Also, in some cases, TSETTLE may be different depending on whether the clocked standby mode is being enabled (TSETTLE ENABLE) or disabled (TSETTLE DISABLE). Accordingly, the update mask circuit 502 may mask any occurring Update_Temp signals for different periods of time depending on whether the clocked standby mode is being enabled (a rising edge of CSM_ENB) or disabled (a falling edge of CSM_ENB). In some cases, TMASK may also be adjusted according to other operating characteristics of the memory device. For instance, TMASK may be adjusted based on the number/frequency of recent accesses being performed by the memory device 100, based on the clock frequency of the memory device 100, or based on whether the memory device 100 is using a partial array self refresh (PASR) function.

Once TMASK is selected, the value of TMASK (e.g., a binary number which represents the length of TMASK in a number of clock cycles or some other time measurement) may be programmed into the memory device 100. The programming may be performed by placing appropriate hardware components (e.g. latches, counters, timers, and/or read-only memory (ROM)) in the memory device 100 during a design phase of the device. Where the TSETTLE period is determined after the device 100 has been fabricated but before the device has been packaged, the time for which the update signals are masked may be stored in one or more fuses on the memory device 100. The fuses may include electronically programmable fuses (e-fuses) or laser programmable fuses. After the device has been packaged and/or installed, the time for which the update signals are masked may be stored in e-fuses or a flash memory portion of the memory device 100. The time for which the update signals are masked may also be selected when the memory device 100 is turned on and initialized by another device. Where another device selects the time for which the update signals are masked, the time may be set using a command issued to the memory device and may be stored, for instance, in a special mode register (SMR) of the memory device.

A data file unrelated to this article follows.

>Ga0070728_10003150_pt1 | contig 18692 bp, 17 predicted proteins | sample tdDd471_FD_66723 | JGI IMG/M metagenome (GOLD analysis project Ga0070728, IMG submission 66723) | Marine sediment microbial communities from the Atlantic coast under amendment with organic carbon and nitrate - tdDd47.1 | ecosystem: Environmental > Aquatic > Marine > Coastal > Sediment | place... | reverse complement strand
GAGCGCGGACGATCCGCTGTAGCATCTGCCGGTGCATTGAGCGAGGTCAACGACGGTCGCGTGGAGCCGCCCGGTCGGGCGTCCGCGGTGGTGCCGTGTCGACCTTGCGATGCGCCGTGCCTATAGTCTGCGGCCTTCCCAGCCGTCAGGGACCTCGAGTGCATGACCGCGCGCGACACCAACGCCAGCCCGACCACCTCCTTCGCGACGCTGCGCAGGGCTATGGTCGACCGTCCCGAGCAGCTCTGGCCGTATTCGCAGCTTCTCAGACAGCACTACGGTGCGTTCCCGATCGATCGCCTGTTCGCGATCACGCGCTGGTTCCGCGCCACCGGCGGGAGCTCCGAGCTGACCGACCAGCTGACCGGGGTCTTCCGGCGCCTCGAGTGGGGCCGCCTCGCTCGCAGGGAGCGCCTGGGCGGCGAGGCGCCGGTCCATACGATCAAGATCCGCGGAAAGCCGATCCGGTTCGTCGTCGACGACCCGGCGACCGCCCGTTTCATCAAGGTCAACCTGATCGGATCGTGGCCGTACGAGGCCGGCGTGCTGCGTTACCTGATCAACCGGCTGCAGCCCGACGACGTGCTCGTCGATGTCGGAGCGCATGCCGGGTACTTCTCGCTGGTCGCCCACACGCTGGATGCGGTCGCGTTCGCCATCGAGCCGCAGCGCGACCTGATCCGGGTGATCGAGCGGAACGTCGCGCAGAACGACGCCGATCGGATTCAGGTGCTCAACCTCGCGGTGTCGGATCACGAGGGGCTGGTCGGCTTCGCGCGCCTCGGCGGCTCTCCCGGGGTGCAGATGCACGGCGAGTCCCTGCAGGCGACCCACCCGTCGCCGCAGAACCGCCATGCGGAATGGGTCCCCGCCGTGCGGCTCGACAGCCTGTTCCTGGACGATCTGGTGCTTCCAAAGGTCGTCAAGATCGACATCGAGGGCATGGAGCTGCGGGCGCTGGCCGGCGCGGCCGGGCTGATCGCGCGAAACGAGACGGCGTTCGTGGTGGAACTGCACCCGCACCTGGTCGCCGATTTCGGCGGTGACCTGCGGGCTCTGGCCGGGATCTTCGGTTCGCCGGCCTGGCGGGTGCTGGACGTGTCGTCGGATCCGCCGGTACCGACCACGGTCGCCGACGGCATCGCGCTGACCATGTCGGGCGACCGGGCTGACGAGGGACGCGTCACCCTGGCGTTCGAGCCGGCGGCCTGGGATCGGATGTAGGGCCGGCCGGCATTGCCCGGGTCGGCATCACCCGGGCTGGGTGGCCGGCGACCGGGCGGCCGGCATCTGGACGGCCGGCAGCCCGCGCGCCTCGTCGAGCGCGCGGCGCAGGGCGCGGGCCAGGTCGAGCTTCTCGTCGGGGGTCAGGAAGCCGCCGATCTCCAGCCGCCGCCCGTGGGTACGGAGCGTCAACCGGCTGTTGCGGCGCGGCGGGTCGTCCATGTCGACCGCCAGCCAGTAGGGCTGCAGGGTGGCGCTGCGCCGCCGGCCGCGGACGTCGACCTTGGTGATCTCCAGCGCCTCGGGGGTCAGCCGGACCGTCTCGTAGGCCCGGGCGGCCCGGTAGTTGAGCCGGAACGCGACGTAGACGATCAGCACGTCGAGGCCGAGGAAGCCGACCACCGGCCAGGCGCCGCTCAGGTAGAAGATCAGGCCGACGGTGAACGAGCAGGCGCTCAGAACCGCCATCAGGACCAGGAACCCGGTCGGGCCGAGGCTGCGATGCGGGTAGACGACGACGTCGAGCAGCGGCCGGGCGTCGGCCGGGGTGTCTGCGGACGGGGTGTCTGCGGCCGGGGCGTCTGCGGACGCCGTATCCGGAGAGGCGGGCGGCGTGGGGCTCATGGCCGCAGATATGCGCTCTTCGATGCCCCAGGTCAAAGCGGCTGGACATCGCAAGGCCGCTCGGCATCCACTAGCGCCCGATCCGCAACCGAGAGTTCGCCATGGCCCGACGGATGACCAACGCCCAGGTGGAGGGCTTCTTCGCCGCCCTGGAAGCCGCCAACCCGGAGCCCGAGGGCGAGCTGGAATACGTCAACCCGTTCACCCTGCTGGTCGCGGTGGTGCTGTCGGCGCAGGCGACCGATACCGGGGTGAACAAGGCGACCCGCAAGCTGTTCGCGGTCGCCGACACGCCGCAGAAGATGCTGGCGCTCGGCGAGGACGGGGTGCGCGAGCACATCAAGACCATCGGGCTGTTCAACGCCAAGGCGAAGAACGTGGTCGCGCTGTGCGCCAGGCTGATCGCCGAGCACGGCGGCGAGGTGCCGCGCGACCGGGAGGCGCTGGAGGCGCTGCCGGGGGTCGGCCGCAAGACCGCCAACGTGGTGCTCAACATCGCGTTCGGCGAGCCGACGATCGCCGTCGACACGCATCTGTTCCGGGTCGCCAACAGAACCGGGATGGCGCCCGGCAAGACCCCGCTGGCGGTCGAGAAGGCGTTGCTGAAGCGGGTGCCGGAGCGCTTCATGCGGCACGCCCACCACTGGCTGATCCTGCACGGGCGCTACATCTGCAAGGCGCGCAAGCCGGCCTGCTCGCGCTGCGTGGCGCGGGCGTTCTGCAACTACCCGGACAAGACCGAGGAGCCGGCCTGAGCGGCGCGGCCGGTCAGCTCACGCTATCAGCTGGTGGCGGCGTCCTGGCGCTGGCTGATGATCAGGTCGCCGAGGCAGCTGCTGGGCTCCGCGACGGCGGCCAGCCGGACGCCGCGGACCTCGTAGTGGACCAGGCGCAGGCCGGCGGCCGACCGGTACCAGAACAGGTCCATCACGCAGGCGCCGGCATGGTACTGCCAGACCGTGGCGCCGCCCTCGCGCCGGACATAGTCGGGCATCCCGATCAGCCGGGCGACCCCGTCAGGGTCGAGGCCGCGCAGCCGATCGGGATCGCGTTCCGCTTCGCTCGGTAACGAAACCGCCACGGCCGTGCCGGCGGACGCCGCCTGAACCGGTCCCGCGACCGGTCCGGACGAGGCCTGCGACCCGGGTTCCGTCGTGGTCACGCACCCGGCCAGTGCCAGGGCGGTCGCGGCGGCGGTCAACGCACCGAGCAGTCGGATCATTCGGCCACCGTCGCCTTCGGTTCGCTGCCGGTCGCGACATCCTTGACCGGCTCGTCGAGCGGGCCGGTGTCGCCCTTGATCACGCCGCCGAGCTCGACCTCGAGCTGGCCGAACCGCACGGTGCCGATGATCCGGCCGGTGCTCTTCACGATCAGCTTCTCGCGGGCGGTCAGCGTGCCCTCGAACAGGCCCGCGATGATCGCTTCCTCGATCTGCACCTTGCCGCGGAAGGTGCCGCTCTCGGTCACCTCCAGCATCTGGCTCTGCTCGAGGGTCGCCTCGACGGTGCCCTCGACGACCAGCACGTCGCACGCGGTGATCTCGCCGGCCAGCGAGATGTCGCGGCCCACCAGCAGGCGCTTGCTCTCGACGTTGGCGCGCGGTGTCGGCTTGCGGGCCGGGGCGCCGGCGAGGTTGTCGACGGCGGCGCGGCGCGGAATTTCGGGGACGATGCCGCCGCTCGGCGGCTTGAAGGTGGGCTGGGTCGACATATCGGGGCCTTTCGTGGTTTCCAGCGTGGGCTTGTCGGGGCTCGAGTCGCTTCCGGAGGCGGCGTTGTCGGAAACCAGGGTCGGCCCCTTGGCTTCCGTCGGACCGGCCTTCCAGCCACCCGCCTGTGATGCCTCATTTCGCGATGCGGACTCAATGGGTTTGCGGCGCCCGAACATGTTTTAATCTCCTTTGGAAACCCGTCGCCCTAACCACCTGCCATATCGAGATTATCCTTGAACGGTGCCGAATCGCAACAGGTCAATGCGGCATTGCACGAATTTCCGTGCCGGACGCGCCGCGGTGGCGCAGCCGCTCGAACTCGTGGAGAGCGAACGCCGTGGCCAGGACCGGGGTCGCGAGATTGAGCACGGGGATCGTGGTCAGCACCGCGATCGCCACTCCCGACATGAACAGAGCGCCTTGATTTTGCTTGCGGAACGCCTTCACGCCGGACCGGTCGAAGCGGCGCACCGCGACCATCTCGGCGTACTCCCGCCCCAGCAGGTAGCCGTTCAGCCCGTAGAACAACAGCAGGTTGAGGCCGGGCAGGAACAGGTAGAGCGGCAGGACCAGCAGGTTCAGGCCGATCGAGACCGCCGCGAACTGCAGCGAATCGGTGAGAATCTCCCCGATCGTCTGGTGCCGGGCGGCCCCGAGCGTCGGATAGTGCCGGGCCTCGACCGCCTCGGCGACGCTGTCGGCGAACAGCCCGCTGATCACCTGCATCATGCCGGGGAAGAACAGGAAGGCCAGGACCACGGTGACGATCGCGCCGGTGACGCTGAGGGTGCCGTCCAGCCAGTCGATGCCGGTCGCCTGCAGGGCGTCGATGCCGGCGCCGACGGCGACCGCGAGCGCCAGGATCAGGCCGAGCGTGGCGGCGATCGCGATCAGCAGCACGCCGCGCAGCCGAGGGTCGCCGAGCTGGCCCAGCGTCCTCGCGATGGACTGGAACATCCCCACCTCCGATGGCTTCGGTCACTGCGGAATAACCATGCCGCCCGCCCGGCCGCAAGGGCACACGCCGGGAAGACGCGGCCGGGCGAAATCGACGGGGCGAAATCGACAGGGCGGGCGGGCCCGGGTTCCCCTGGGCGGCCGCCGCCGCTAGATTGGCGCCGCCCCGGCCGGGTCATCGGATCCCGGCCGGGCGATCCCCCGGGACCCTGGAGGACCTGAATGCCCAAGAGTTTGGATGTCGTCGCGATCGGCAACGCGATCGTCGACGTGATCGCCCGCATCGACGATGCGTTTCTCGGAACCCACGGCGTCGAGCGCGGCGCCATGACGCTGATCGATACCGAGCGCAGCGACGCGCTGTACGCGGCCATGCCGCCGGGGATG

According to another embodiment of the invention, the control circuits 102 may avoid incorrect temperature measurements from the temperature sensor 108 in other ways. For instance, each time a change in the clocked standby mode is detected, the control circuits 102 may record the time of the change in a register or another portion of memory. Based on the time recorded in the register, the control circuits 102 may take several actions. In one embodiment, the control circuits 102 may not issue the Update_Temp signal if the expired time (as measured by the recorded time) is less than TSETTLE. Optionally, if the expired time is less than TSETTLE, the control circuits 102 may not adjust the refresh rate based on the measured temperature or may not read the measured temperature until the expired time since the last clocked standby mode change is greater than TSETTLE and another temperature measurement has been made by the temperature sensor 108.

While embodiments are described herein with respect to one or more voltages affected by a clocked standby mode, it is also contemplated that embodiments of the invention may be used to effect in any situation where a reference voltage is affected by any operating characteristics of an integrated circuit. Also, as previously mentioned, while described with respect to a temperature sensor, embodiments of the invention may be used to effect with any type of sensor which utilizes a voltage such as, for example, a reference voltage.

Furthermore, while the foregoing is directed to embodiments of the present invention, other and further embodiments of the invention may be devised without departing from the basic scope thereof, and the scope thereof is determined by the claims that follow.

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Classifications
U.S. Classification365/211, 365/233.11, 365/189.09, 365/189.07
International ClassificationG11C7/04
Cooperative ClassificationG11C11/4076, G11C11/40626, G11C11/406, G11C7/04
European ClassificationG11C11/406T, G11C11/4076, G11C7/04, G11C11/406